9 Grammatical Pitfalls

defense mechanism

Physiology. the defensive reaction of an organism, as against a pathogenic microorganism.
Psychology. an unconscious process, as denial, that protects an individual from unacceptable or painful ideas or impulses.
Origin of defense mechanism
1890-95 Unabridged
Based on the Random House Dictionary, © Random House, Inc. 2015.
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Examples from the web for defense mechanism
  • Turtles have a natural defense mechanism that causes them to hide in their shells.
  • It's an appealing defense mechanism that let's one hold firm to one's principles in the midst of defeat.
  • In the case of malaria, however, that defense mechanism may backfire.
  • Researchers report a new potential target for drugs that may help unveil an innate human defense mechanism against the disease.
  • Perhaps the dispersal of the males is a multi-faceted defense mechanism.
  • Observe the defense mechanism and lack of motion in the crab spider.
  • One school of thought on pearl formation dictates that pearls are formed as a defense mechanism against parasites.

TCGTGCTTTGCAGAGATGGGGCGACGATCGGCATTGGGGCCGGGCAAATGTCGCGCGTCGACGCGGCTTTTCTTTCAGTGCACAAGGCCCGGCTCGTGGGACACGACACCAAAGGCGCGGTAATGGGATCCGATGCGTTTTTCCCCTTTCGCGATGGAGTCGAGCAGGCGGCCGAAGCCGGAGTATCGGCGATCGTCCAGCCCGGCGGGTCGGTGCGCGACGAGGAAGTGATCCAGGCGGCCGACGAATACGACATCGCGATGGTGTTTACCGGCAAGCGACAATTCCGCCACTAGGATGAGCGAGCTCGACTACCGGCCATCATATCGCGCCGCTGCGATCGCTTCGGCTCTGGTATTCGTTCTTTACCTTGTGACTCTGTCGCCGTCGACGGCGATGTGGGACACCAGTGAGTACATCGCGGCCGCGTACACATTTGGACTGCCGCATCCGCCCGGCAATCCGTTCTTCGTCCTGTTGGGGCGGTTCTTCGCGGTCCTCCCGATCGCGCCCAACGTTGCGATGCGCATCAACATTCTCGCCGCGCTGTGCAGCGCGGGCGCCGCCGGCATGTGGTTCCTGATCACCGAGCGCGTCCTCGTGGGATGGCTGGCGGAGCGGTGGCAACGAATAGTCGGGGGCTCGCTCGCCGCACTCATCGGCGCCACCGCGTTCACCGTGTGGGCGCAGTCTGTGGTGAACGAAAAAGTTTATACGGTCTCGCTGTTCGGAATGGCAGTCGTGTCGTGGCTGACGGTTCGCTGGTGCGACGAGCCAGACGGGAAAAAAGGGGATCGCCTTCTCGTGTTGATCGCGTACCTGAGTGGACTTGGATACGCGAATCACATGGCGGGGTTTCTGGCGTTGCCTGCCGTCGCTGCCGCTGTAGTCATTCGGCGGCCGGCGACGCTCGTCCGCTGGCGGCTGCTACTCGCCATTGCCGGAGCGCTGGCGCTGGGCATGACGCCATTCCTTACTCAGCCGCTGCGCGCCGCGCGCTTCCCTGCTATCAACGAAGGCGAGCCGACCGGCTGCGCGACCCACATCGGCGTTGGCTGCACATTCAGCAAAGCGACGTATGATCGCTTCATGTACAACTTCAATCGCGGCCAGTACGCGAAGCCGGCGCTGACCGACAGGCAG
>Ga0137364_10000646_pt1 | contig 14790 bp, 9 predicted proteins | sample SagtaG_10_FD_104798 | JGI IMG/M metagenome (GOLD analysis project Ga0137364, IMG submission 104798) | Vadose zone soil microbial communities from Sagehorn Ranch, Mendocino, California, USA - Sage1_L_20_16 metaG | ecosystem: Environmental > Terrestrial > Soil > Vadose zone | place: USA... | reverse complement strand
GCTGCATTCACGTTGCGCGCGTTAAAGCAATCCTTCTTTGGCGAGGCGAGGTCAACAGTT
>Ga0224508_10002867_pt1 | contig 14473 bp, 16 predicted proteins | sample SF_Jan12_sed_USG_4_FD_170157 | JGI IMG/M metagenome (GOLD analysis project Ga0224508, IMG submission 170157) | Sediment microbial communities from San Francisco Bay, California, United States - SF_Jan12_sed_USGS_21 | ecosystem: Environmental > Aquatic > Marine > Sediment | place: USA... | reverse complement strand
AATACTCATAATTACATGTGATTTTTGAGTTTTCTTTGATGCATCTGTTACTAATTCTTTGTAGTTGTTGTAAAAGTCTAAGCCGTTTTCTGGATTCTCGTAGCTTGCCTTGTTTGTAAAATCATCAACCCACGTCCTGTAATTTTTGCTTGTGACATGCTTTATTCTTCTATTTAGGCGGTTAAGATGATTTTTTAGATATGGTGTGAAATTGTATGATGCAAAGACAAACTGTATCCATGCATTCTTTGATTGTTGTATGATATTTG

• Maybe sometimes forgetting all about a toy line is a defense mechanism.
  • Firefly light may also serve as a defense mechanism that flashes a clear warning of the insect's unappetizing taste.
  • The animal lacks even true eyes but it does have an incredible, and somewhat disgusting, defense mechanism.
defense mechanism in Medicine

defense mechanism n.

  1. Any of a variety of usually unconscious mental processes used to protect oneself from shame, anxiety, loss of self-esteem, conflict, or other unacceptable feelings or thoughts, and including behaviors such as repression, projection, denial, and rationalization.

  2. See immunological mechanism.

The American Heritage® Stedman's Medical Dictionary
Copyright © 2002, 2001, 1995 by Houghton Mifflin Company. Published by Houghton Mifflin Company.
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defense mechanism in Culture

defense mechanism definition

In psychology, a Freudian term referring to an unconscious avoidance of something that produces anxiety or some other unpleasant emotion. For example, someone who blots out the memory of a terrible accident is using a defense mechanism. Regression and sublimation are common defense mechanisms.

The American Heritage® New Dictionary of Cultural Literacy, Third Edition
Copyright © 2005 by Houghton Mifflin Company.
Published by Houghton Mifflin Company. All rights reserved.
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